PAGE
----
Posted in Alcoholism on February 8, 2017
Last modified on November 23rd, 2018
Binge Drinking & Diabetes: The Risk
Binge drinking is a risky form of short-term alcohol consumption that leaves you intoxicated in no more than a couple of hours. When you repeatedly binge on alcohol, you seriously increase your chances of developing diagnosable problems with abuse and/or addiction. You also apparently increase your chances of developing the blood sugar disorder type 2 diabetes. That possibility exists because of the impact binging has on your body’s ability to use a hormone called insulin.
Binge Drinking Essentials
Men enter alcohol binging territory whenever they consume five or more standard drinks in two hours or less. Women pass into binging territory when they consume four or more standard drinks in the same brief span of time. Binge drinking is heavily associated with excessive overall alcohol intake. In fact, more than nine in 10 heavy drinkers go on alcohol binges. In addition to increased risks for diagnosable alcohol problems, the long list of harms associated with binging includes:
- A drastically increased chance of driving while intoxicated
- Increased risks for accidental or intentional injuries
- Increased risks for an alcohol overdose (i.e., alcohol poisoning)
- Increased chances of being a sexual assault victim or perpetrator
- Increased risks for health problems such as nerve damage, liver disease and heart/cardiovascular disease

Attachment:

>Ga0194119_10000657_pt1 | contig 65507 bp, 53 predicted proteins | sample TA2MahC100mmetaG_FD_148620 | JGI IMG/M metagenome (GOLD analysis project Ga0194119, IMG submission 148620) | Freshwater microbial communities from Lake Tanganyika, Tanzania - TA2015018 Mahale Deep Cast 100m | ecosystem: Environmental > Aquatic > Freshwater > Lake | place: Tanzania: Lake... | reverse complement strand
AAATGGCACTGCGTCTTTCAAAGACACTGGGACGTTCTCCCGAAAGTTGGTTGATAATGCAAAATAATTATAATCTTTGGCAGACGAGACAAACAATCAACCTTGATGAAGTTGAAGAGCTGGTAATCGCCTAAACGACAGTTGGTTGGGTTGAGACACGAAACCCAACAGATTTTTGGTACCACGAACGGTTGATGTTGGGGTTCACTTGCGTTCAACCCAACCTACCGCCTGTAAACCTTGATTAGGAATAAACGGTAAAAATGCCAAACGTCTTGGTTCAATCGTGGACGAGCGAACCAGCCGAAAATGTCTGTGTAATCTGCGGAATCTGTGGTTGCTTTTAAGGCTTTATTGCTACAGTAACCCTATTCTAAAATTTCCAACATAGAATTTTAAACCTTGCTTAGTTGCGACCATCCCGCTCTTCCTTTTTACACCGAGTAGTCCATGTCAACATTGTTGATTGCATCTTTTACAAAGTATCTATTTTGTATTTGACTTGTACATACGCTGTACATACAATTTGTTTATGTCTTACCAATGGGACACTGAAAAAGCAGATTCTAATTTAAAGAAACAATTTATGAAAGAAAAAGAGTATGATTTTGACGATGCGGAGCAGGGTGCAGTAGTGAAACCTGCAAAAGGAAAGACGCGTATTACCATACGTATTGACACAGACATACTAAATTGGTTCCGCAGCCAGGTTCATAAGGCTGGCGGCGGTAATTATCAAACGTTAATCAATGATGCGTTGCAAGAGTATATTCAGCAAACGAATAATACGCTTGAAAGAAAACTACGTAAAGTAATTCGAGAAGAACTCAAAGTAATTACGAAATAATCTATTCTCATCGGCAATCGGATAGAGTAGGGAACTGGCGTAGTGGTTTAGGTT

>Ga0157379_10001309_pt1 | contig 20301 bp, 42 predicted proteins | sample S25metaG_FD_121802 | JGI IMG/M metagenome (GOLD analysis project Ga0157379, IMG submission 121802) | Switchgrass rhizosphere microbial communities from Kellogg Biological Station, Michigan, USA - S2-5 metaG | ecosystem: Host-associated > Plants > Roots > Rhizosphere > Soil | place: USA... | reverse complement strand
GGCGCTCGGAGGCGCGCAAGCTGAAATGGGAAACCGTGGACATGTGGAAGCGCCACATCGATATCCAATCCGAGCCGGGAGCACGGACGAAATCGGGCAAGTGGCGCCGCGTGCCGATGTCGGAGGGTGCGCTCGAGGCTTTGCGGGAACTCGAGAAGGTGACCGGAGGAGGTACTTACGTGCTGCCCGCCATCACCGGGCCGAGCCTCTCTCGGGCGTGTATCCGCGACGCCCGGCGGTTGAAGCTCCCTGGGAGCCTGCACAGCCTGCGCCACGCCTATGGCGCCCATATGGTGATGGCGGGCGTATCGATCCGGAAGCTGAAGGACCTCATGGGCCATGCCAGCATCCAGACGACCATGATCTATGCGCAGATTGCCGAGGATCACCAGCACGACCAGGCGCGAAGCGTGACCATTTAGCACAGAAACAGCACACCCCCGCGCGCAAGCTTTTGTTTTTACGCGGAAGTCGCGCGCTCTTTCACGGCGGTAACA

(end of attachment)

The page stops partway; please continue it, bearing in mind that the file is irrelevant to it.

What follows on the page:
Type 2 Diabetes Essentials
Type 2 diabetes is caused by a poor reaction to the effects of insulin, which travels from your pancreas to your bloodstream after you eat. Normally, this hormone makes it possible for the sugars produced by food digestion to leave your bloodstream and enter your body’s cells. However, in a type 2 diabetic, this reaction to insulin is significantly reduced, and damaging amounts of sugar (i.e., glucose) accumulate inside your blood instead of passing into your cells. Before full-blown diabetes symptoms appear, your body will develop a precursor condition called insulin resistance.
Impact of Alcohol Binging
In a 2013 study published in the journal Science Translational Medicine, a team of American and Austrian researchers used laboratory experiments on rats to assess the impact of binge drinking on your odds of eventually developing type 2 diabetes. These researchers concluded that a pattern of alcohol binging could significantly increase your risks for the blood sugar disorder. That’s true because, for more than two days after a binge comes to an end, your body develops increased resistance to the normal effects of insulin and your blood sugar level rises abnormally. If this situation occurs repeatedly over time, it could set the stage for the onset of diabetes. So, it appears that you can add a new danger to the many risks that come with binging on alcohol, and add another reason to seek alcohol abuse treatment as soon as possible.
Centers for Disease Control and Prevention: Fact Sheets – Binge Drinking https://www.cdc.gov/alcohol/fact-sheets/binge-drinking.htm
U.S. National Library of Medicine – MedlinePlus: Diabetes Type 2 https://medlineplus.gov/diabetestype2.html
Science Translational Medicine: Binge Drinking Induces Whole-Body Insulin Resistance By Impairing Hypothalamic Insulin Action http://stm.sciencemag.org/content/5/170/170ra14
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